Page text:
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The middle class nightmare

The middle class nightmare

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The government can do more to reduce the price of property in Singapore, alleviating the financial challenges faced by a large middle class.

By Fang Shihan

The outlook for average Singaporeans can be scary, especially considering the high cost of living. Photo: WILLIAM CHO / Creative Commons

IT’S probably a universal phenomenon. Fresh graduate comes out into the working world, draws his first paycheck, and wakes up one day a few months later breaking out in cold sweat.

It’s the middle class nightmare. You know, the one where you’re taking a photo at the main door, spouse in arm, kids running around at knee level. You flash a hugeass smile as you look proudly into the camera feeling like your life is absolutely perfect.

And you wake up feeling horrified at how you’ve transformed into a mindless automaton in the economic machine. You also feel ashamed at desiring the perfect middle class life because you’ve been taught in school that it’s all a damn construct.

We all have the same nightmare. But here on the island it’s a little different. See, friends in Australia or countries with a larger land mass feel their skin crawl at the sight of a house with a lawn, a dog and…. a white picket fence. Here we dream about a three-room flat in Punggol with a steel gate, a view hopefully not of the neighbour’s kitchen and…. a maid.

I remember growing up in the 90s listening to the debate about Singaporeans and their 5Cs- cash, car, condo, credit card and country club. Fast forward 20 years later, we’re not even dreaming of the condo anymore. We’re dreaming of a flat. Friggin little cubicles built so close together that you become paranoid about your neighbours eavesdropping while you have sex at home.

Were we ever supposed to aspire to public housing?

MP Mah “Your Assets will Appreciate!” Bow Tan wrote a piece sometime last year reiterating that “the Government’s basic principle… is to provide affordable public housing for the vast majority of Singaporeans – not just for 10 or 20 per cent, like most countries, but up to 80 per cent of the population.”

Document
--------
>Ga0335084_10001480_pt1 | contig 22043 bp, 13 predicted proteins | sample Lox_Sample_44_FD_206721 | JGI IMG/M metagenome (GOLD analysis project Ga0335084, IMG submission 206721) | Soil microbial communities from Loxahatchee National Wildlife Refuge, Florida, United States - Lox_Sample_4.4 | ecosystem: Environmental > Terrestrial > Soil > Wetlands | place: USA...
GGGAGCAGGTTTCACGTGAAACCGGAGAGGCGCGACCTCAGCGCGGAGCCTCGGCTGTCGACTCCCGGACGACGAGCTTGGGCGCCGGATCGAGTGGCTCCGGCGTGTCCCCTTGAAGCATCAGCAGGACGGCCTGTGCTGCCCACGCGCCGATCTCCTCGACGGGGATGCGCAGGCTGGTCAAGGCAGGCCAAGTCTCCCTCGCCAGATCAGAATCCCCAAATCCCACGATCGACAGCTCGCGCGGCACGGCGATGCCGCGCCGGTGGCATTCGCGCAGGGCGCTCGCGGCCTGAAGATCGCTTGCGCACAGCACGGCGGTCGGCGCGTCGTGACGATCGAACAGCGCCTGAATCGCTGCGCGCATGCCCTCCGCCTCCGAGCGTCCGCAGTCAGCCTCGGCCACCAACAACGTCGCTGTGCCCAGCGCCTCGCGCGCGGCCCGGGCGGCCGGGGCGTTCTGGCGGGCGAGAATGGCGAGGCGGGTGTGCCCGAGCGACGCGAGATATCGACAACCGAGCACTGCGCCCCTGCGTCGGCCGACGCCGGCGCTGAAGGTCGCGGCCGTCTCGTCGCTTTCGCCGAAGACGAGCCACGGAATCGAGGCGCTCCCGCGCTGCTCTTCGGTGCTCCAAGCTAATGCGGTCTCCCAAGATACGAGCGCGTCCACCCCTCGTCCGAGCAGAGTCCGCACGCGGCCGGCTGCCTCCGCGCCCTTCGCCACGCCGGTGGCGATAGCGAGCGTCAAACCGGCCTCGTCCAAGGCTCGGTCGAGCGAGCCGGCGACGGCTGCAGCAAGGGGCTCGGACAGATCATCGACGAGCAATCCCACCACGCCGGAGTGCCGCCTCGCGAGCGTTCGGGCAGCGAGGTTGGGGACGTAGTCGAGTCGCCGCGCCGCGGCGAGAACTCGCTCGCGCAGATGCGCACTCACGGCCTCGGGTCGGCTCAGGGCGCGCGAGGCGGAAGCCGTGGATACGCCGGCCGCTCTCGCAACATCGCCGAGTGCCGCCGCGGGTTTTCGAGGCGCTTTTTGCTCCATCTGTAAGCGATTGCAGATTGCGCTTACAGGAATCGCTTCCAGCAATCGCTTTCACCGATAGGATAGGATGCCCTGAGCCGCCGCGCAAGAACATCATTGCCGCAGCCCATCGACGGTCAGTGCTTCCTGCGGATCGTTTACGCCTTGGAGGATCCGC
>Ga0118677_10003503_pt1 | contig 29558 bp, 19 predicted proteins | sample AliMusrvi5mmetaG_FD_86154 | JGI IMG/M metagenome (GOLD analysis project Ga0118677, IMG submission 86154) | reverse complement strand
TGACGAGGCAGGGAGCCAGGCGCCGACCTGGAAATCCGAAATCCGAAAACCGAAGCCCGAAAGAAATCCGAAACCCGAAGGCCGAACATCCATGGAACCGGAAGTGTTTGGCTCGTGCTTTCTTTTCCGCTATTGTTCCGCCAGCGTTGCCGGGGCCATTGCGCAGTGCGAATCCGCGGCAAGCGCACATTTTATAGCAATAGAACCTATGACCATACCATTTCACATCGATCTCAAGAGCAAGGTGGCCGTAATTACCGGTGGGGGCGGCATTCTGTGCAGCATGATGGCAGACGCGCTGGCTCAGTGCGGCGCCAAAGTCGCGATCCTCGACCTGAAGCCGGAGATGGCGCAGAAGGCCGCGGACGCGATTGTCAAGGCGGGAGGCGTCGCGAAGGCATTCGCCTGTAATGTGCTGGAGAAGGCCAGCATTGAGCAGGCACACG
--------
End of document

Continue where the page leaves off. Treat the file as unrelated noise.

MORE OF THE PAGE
The government has obviously forgotten about the initial proposal of ‘public housing’ and above all, what constitutes as ‘affordable housing’.

The logic to co-opt Singaporeans under the public housing umbrella undeniably made sense back in 1960, where slums and squatter settlements were aplenty. After all, a housed, clothed and fed worker was a more productive worker. Public housing also made for a good social control mechanism but.. let’s not get into that.

But the past is the past. As the saying goes: “Last time policemen wore shorts”.

There are no slums now save for a small group of happy campers at various beaches and parks. However there’s a large middle class with aspirations for social mobility.

Does it make sense for the government to co-opt these aspirations into the public housing system? More importantly, SHOULD the government even try to cater to the middle class family with a household income of $10,000?

Thanks, but I’d rather not the HDB have a monopoly of the housing market on the pretext of housing provision.

When I describe the HDB to my friends abroad, they’re usually in awe of the efficiency of the system. Homeless rates are close to zilch, that’s quite a feat. Then I tell them about how much an average flat costs and almost certainly, jaws drop in shock. $300,000 for a tiny 3 room flat??? Yes Siree, and I haven’t even gotten to COE prices yet.

Here’s my take on why housing HAS to be increasingly expensive: To keep 80% of the population within the arms of the nanny state and to a lesser extent, to keep the upper middle income class politically subservient. Imagine being within the $10,000 income bracket. Too rich for public housing yet too poor to afford a million-dollar condo. Would you be pissed? I would.

And the solution? Executive HDBs. Because that’s considered ‘affordable housing’ for a family that’s not-quite-there-yet.

Just to prove that this is not just a gigantic conspiracy theory, think about this. In a situation such as this, would the logical solution be to reduce the percentage of those living in public housing, and to free up more land for private development?

Condos are obviously more expensive than HDBs, in large part because of land prices. But instead of passing policies to reduce the prices in the private market, what’s happened is that the public sector trying it’s darndest to match the private sector. And everything goes up up up.

The government has obviously forgotten about the initial proposal of ‘public housing’ and above all, what constitutes as ‘affordable housing’.